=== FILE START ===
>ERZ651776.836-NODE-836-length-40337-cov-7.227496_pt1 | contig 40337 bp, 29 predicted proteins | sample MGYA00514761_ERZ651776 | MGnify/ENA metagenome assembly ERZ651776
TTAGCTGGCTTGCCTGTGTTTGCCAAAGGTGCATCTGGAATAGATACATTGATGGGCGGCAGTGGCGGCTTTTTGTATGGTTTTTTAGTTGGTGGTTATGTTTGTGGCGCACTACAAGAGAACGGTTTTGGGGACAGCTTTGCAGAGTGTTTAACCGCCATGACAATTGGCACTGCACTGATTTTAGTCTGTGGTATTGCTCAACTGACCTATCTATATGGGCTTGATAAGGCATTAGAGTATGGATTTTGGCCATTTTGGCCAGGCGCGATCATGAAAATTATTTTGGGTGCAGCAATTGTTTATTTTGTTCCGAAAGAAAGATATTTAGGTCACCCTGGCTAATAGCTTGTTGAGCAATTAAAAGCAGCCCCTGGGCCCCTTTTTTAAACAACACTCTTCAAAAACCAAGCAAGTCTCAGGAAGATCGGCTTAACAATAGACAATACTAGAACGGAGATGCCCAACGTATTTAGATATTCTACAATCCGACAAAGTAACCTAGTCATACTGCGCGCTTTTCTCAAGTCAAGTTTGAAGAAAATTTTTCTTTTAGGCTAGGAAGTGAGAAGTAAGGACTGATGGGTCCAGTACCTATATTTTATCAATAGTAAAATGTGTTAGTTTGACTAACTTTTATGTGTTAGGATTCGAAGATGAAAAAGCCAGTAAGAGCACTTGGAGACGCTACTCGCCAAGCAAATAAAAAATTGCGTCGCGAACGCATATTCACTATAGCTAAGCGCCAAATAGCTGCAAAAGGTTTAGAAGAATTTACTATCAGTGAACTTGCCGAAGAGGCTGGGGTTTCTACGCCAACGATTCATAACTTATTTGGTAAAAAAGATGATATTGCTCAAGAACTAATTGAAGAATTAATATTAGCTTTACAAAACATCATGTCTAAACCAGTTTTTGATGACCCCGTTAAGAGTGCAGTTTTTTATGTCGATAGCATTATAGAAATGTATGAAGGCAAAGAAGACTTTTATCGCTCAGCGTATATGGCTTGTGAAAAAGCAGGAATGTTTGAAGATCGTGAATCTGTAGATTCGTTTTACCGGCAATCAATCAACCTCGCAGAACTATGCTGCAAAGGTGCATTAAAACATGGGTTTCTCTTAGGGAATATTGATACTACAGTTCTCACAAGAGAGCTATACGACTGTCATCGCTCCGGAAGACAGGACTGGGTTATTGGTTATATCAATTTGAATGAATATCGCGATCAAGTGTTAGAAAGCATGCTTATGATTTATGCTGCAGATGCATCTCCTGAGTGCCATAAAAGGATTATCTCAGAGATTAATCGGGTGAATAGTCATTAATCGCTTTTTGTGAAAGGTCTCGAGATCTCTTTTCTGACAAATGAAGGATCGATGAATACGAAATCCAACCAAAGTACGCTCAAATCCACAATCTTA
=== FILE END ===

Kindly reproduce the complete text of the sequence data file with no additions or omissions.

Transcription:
>ERZ651776.836-NODE-836-length-40337-cov-7.227496_pt1 | contig 40337 bp, 29 predicted proteins | sample MGYA00514761_ERZ651776 | MGnify/ENA metagenome assembly ERZ651776
TTAGCTGGCTTGCCTGTGTTTGCCAAAGGTGCATCTGGAATAGATACATTGATGGGCGGCAGTGGCGGCTTTTTGTATGGTTTTTTAGTTGGTGGTTATGTTTGTGGCGCACTACAAGAGAACGGTTTTGGGGACAGCTTTGCAGAGTGTTTAACCGCCATGACAATTGGCACTGCACTGATTTTAGTCTGTGGTATTGCTCAACTGACCTATCTATATGGGCTTGATAAGGCATTAGAGTATGGATTTTGGCCATTTTGGCCAGGCGCGATCATGAAAATTATTTTGGGTGCAGCAATTGTTTATTTTGTTCCGAAAGAAAGATATTTAGGTCACCCTGGCTAATAGCTTGTTGAGCAATTAAAAGCAGCCCCTGGGCCCCTTTTTTAAACAACACTCTTCAAAAACCAAGCAAGTCTCAGGAAGATCGGCTTAACAATAGACAATACTAGAACGGAGATGCCCAACGTATTTAGATATTCTACAATCCGACAAAGTAACCTAGTCATACTGCGCGCTTTTCTCAAGTCAAGTTTGAAGAAAATTTTTCTTTTAGGCTAGGAAGTGAGAAGTAAGGACTGATGGGTCCAGTACCTATATTTTATCAATAGTAAAATGTGTTAGTTTGACTAACTTTTATGTGTTAGGATTCGAAGATGAAAAAGCCAGTAAGAGCACTTGGAGACGCTACTCGCCAAGCAAATAAAAAATTGCGTCGCGAACGCATATTCACTATAGCTAAGCGCCAAATAGCTGCAAAAGGTTTAGAAGAATTTACTATCAGTGAACTTGCCGAAGAGGCTGGGGTTTCTACGCCAACGATTCATAACTTATTTGGTAAAAAAGATGATATTGCTCAAGAACTAATTGAAGAATTAATATTAGCTTTACAAAACATCATGTCTAAACCAGTTTTTGATGACCCCGTTAAGAGTGCAGTTTTTTATGTCGATAGCATTATAGAAATGTATGAAGGCAAAGAAGACTTTTATCGCTCAGCGTATATGGCTTGTGAAAAAGCAGGAATGTTTGAAGATCGTGAATCTGTAGATTCGTTTTACCGGCAATCAATCAACCTCGCAGAACTATGCTGCAAAGGTGCATTAAAACATGGGTTTCTCTTAGGGAATATTGATACTACAGTTCTCACAAGAGAGCTATACGACTGTCATCGCTCCGGAAGACAGGACTGGGTTATTGGTTATATCAATTTGAATGAATATCGCGATCAAGTGTTAGAAAGCATGCTTATGATTTATGCTGCAGATGCATCTCCTGAGTGCCATAAAAGGATTATCTCAGAGATTAATCGGGTGAATAGTCATTAATCGCTTTTTGTGAAAGGTCTCGAGATCTCTTTTCTGACAAATGAAGGATCGATGAATACGAAATCCAACCAAAGTACGCTCAAATCCACAATCTTA